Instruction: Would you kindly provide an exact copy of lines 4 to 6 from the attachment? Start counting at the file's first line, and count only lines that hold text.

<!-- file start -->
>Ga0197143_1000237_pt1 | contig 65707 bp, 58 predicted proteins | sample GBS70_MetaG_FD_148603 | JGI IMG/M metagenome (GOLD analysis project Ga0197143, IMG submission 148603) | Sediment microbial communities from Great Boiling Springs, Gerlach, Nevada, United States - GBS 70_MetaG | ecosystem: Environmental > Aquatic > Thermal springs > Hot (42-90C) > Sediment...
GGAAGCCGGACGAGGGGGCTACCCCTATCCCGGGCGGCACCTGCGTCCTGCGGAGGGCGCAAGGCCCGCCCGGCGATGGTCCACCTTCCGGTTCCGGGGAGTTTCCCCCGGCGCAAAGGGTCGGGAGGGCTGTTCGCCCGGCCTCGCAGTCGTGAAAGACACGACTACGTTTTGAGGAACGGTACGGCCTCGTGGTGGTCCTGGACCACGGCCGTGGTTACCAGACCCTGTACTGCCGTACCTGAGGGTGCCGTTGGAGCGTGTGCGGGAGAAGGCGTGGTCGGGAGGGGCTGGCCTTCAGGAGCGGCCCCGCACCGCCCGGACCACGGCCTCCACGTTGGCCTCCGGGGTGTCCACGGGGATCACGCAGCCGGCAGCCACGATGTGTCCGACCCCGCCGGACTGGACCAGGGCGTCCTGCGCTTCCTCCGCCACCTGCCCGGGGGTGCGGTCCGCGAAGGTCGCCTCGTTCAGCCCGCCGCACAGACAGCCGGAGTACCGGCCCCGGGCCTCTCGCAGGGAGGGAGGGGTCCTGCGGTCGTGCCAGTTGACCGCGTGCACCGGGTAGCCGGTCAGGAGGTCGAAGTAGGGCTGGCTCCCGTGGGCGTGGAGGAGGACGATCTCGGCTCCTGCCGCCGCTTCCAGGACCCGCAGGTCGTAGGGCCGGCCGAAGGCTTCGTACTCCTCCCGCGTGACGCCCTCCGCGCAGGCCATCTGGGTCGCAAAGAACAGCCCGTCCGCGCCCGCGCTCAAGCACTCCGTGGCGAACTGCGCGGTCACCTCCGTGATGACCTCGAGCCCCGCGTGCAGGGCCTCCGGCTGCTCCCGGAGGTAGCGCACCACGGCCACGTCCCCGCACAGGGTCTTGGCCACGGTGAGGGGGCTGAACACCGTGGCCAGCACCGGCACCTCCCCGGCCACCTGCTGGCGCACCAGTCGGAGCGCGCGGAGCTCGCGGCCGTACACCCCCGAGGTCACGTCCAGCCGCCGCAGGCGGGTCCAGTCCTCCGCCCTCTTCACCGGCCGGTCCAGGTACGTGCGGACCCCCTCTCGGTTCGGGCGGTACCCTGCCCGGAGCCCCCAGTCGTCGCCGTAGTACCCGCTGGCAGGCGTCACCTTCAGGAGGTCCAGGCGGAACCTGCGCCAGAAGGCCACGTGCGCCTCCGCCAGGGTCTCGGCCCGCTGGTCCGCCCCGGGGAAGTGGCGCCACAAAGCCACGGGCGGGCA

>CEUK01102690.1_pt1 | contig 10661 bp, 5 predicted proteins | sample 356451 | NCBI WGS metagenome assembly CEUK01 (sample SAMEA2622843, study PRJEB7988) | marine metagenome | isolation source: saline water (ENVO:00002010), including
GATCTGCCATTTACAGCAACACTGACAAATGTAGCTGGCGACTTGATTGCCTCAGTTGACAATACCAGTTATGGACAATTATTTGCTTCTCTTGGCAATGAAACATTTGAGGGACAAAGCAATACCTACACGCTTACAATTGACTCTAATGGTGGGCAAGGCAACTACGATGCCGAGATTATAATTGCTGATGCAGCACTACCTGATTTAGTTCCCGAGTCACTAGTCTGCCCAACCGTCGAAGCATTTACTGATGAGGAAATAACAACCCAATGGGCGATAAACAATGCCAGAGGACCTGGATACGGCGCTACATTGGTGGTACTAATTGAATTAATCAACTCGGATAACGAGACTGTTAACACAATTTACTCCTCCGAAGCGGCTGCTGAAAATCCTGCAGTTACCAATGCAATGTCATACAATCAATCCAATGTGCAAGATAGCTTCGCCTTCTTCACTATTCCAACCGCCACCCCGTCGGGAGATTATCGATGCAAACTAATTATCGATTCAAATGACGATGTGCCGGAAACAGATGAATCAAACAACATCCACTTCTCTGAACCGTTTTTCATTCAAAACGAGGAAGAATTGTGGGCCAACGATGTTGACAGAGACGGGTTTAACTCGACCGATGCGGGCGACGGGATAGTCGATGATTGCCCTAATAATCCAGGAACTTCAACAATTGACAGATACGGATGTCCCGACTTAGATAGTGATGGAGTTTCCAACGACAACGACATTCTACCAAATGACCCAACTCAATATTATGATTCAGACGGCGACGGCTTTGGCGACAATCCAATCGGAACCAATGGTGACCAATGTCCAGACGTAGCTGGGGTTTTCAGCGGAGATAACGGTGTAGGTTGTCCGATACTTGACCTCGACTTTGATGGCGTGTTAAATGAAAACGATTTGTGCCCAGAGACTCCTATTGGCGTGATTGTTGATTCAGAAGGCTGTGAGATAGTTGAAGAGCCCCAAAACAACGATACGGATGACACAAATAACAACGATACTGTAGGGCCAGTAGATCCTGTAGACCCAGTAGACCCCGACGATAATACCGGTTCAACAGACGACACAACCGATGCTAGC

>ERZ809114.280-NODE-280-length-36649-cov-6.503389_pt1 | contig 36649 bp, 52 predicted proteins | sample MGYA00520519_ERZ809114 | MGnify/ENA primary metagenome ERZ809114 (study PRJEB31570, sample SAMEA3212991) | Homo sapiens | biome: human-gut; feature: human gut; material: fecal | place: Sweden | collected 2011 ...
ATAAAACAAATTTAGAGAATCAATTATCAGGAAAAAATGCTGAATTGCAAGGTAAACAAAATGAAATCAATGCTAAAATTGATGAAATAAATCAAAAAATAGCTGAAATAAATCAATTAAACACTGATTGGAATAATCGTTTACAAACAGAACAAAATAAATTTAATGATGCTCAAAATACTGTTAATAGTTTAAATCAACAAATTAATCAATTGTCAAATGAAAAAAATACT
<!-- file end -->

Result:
GATCTGCCATTTACAGCAACACTGACAAATGTAGCTGGCGACTTGATTGCCTCAGTTGACAATACCAGTTATGGACAATTATTTGCTTCTCTTGGCAATGAAACATTTGAGGGACAAAGCAATACCTACACGCTTACAATTGACTCTAATGGTGGGCAAGGCAACTACGATGCCGAGATTATAATTGCTGATGCAGCACTACCTGATTTAGTTCCCGAGTCACTAGTCTGCCCAACCGTCGAAGCATTTACTGATGAGGAAATAACAACCCAATGGGCGATAAACAATGCCAGAGGACCTGGATACGGCGCTACATTGGTGGTACTAATTGAATTAATCAACTCGGATAACGAGACTGTTAACACAATTTACTCCTCCGAAGCGGCTGCTGAAAATCCTGCAGTTACCAATGCAATGTCATACAATCAATCCAATGTGCAAGATAGCTTCGCCTTCTTCACTATTCCAACCGCCACCCCGTCGGGAGATTATCGATGCAAACTAATTATCGATTCAAATGACGATGTGCCGGAAACAGATGAATCAAACAACATCCACTTCTCTGAACCGTTTTTCATTCAAAACGAGGAAGAATTGTGGGCCAACGATGTTGACAGAGACGGGTTTAACTCGACCGATGCGGGCGACGGGATAGTCGATGATTGCCCTAATAATCCAGGAACTTCAACAATTGACAGATACGGATGTCCCGACTTAGATAGTGATGGAGTTTCCAACGACAACGACATTCTACCAAATGACCCAACTCAATATTATGATTCAGACGGCGACGGCTTTGGCGACAATCCAATCGGAACCAATGGTGACCAATGTCCAGACGTAGCTGGGGTTTTCAGCGGAGATAACGGTGTAGGTTGTCCGATACTTGACCTCGACTTTGATGGCGTGTTAAATGAAAACGATTTGTGCCCAGAGACTCCTATTGGCGTGATTGTTGATTCAGAAGGCTGTGAGATAGTTGAAGAGCCCCAAAACAACGATACGGATGACACAAATAACAACGATACTGTAGGGCCAGTAGATCCTGTAGACCCAGTAGACCCCGACGATAATACCGGTTCAACAGACGACACAACCGATGCTAGC

>ERZ809114.280-NODE-280-length-36649-cov-6.503389_pt1 | contig 36649 bp, 52 predicted proteins | sample MGYA00520519_ERZ809114 | MGnify/ENA primary metagenome ERZ809114 (study PRJEB31570, sample SAMEA3212991) | Homo sapiens | biome: human-gut; feature: human gut; material: fecal | place: Sweden | collected 2011 ...
ATAAAACAAATTTAGAGAATCAATTATCAGGAAAAAATGCTGAATTGCAAGGTAAACAAAATGAAATCAATGCTAAAATTGATGAAATAAATCAAAAAATAGCTGAAATAAATCAATTAAACACTGATTGGAATAATCGTTTACAAACAGAACAAAATAAATTTAATGATGCTCAAAATACTGTTAATAGTTTAAATCAACAAATTAATCAATTGTCAAATGAAAAAAATACT